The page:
Ten points if you read that headline and the first name that popped into your head was "Jim Bowden." The ESPN analyst mentioned yesterday (subscription required) that the Tigers were one of several teams interested in Cleveland Indians shortstop Asdrubal Cabrera.
Who is he?
Cabrera is a 27 year old switch-hitting shortstop who the Indians acquired in a 2006 midseason deal with the Seattle Mariners. In exchange, the Mariners received Eduardo Perez, a veteran first baseman who hit .195/.304/.241 in 43 games after the trade. What does this mean? Basically, Asdrubal Cabrera is a poor man's John Smoltz for the Mariners fanbase.
Anyway, Cabrera has made the American League All-Star team in both of the past two seasons, hitting a combined .272/.335/.443 while playing 294 of a possible 324 games.
Why should we care?
Dude can hit. While he has yet to break the .800 OPS mark over the course of a full season, he has gotten pretty close in three of the past four seasons. He is a career .279/.342/.416 hitter who found his home run stroke over the past two seasons, hitting a combined 41 homers and 160 RBIs since the start of 2011. The best part? Cabrera is a switch hitter who does pretty well from both sides of the plate. He is a career .298/.351/.437 hitter against left-handed pitching, a slightly better clip than his .271/.339/.408 clip against righties, but 44 of his 59 career home runs have come off of right-handed pitchers. Cabrera also has decent speed, having swiped 53 bases over the past five years.
While Cabrera won't cut costs compared to Jhonny Peralta, he is signed through 2014 at a fairly cheap rate. He will earn $6.5 million next season ($500,000 more than Peralta) and $10 million in 2014. Having just turned 27 years old, he is three years younger than Peralta and will likely be looking for a big payday in a couple years. This one can go either way, but there is always the possibility of extending Cabrera soon after trading for him, similar to what the Tigers did with Miguel Cabrera in 2008 (Miggy was under team control through the 2009 season when the trade went down).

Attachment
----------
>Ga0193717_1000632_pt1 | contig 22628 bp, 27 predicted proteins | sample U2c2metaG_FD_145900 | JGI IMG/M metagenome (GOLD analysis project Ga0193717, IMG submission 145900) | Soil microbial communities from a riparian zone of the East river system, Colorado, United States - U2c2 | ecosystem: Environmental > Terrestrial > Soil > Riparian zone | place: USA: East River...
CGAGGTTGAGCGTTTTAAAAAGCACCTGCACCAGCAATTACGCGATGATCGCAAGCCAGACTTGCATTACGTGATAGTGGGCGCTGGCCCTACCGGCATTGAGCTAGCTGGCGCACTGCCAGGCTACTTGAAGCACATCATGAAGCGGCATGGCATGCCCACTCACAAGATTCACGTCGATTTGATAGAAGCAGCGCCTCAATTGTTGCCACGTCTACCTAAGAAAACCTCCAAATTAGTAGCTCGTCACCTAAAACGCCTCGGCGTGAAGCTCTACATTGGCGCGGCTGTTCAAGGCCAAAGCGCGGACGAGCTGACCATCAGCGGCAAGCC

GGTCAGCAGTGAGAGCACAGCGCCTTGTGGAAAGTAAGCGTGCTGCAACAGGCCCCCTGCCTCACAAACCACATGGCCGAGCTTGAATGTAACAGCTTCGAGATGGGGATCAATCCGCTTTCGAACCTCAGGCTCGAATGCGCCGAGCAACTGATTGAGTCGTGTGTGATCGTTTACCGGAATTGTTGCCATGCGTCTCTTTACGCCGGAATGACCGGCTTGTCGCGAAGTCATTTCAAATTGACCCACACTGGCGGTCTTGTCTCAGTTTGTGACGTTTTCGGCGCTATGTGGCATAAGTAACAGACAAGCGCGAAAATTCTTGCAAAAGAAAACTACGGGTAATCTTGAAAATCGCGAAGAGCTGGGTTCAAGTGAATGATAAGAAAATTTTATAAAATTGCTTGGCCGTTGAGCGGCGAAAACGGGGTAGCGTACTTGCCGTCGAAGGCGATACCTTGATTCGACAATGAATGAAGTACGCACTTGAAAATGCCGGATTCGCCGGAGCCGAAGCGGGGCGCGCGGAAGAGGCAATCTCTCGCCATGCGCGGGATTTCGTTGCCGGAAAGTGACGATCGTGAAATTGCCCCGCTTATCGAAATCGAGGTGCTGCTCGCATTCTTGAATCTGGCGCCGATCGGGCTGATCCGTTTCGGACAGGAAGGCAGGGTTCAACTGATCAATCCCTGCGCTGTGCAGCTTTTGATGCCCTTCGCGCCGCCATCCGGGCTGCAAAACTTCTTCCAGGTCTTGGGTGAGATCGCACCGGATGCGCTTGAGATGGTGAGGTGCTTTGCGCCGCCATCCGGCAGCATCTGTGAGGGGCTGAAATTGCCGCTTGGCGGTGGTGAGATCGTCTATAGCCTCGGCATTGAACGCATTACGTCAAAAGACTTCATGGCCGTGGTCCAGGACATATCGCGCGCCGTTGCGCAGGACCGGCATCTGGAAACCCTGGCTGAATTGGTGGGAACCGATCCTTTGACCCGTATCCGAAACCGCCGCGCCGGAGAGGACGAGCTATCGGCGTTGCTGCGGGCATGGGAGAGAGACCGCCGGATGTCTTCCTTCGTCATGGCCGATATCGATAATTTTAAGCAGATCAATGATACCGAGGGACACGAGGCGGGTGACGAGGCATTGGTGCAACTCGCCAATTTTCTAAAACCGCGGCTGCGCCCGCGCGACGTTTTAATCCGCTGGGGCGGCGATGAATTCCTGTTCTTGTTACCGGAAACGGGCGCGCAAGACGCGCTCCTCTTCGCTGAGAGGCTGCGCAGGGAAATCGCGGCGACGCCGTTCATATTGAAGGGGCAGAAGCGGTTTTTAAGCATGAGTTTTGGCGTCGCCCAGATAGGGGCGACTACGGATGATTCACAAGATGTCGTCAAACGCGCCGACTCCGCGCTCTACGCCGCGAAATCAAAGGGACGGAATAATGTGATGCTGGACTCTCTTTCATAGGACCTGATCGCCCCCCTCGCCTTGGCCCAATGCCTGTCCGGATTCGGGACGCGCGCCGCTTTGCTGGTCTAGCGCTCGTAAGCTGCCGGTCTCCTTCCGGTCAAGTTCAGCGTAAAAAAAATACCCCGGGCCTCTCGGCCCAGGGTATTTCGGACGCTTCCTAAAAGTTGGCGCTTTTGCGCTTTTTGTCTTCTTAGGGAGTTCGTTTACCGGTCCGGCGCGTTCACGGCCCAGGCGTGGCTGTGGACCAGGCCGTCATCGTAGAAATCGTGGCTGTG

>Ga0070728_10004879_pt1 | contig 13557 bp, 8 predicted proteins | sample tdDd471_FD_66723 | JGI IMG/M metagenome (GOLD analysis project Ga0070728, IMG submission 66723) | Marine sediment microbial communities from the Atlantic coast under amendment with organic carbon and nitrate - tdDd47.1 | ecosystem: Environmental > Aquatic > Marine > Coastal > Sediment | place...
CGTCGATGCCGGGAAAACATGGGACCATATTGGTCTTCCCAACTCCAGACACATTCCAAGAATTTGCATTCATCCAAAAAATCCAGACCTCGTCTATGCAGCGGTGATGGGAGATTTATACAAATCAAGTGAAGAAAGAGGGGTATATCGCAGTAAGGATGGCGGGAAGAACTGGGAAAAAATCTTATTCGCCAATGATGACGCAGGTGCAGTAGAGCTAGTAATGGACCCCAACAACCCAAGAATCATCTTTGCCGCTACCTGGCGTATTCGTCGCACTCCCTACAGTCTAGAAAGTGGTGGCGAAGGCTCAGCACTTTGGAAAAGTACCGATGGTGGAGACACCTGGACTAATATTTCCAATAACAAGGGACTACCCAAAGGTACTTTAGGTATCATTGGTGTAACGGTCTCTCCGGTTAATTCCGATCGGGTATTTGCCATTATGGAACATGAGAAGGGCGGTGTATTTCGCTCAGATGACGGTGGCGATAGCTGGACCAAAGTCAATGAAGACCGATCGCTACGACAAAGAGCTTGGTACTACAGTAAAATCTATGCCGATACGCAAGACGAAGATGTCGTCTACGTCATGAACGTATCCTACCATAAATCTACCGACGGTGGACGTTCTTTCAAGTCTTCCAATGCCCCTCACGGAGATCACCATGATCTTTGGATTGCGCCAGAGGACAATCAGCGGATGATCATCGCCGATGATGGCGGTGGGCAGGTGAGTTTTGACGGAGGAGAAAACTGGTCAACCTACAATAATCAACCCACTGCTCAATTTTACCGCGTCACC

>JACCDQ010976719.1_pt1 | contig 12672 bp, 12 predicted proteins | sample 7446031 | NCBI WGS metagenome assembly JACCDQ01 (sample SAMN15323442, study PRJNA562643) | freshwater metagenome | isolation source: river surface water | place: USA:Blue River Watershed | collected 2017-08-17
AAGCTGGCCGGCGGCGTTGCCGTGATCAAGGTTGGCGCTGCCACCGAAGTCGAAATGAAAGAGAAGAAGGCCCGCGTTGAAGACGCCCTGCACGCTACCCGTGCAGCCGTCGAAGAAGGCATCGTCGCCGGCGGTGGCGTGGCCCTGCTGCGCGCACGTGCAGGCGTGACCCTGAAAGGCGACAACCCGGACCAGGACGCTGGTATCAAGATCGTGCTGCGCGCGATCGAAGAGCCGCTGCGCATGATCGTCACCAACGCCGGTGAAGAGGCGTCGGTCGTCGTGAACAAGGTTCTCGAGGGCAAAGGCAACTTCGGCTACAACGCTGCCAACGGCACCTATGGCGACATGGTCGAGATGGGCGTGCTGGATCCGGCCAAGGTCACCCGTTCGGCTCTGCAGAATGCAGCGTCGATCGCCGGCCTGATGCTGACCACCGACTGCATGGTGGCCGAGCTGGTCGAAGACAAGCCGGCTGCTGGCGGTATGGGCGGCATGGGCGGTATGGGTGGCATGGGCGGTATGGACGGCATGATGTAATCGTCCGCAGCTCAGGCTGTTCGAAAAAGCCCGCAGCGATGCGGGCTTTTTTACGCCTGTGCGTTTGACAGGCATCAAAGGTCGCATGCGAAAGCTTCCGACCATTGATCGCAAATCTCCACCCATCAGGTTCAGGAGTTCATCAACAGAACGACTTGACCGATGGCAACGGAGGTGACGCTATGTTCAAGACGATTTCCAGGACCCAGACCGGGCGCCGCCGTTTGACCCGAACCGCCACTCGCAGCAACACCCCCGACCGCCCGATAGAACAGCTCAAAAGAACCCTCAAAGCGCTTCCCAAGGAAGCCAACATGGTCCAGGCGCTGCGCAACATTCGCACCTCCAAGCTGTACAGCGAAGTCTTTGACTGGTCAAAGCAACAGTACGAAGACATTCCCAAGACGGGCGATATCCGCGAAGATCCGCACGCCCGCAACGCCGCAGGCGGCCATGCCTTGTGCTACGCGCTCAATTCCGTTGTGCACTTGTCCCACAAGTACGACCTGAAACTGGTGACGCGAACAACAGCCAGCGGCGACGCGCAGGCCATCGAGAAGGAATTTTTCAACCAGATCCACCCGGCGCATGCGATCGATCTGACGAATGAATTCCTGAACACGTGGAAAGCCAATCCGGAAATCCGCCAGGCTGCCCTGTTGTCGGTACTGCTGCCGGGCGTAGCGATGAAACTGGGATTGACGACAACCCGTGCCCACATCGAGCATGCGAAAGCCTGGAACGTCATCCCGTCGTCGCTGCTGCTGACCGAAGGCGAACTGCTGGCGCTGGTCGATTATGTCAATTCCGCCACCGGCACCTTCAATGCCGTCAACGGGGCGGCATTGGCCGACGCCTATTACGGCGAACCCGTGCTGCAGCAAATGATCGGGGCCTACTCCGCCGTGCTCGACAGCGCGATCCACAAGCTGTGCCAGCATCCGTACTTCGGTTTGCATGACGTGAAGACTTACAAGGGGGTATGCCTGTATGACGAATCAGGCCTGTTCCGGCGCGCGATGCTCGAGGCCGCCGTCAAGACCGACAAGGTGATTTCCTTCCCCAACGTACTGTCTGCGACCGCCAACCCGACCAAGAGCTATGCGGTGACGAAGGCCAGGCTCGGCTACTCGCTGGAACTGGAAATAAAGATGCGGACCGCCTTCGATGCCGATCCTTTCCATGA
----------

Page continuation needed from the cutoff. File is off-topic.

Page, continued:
Why should we stay away?
Despite the popular belief that Cabrera is a defensive wizard, truth is that he's pretty stone-handed. His career UZR is a whopping -34.3 and he has a career UZR/150 of -10.4. He made 19 errors last season alone. By comparison, Jhonny Peralta has made 22 combined errors in the past three seasons, and five of those errors were in at third base as a member of the Indians in 2010. Cabrera's range has been largely overrated as well; the range component of his UZR has been at -7.0 or worse for each of the past four seasons. While he makes the occasional spectacular play, he is nowhere near as sure-handed as Peralta. For those that were in favor of picking up Brendan Ryan yesterday, acquiring Cabrera would be a move in the exact opposite direction.
Will he end up in Detroit?
Like the other interdivisional rumors I've written about, I don't see this one happening. The Tigers don't seem to be interested in parting with Rick Porcello or Nick Castellanos, and I don't think a package of lower-tier prospects will get a deal done. Unless the Indians brass knows something we don't about Brennan Boesch -- or vice versa, come to think of it -- there is little chance of this one happening.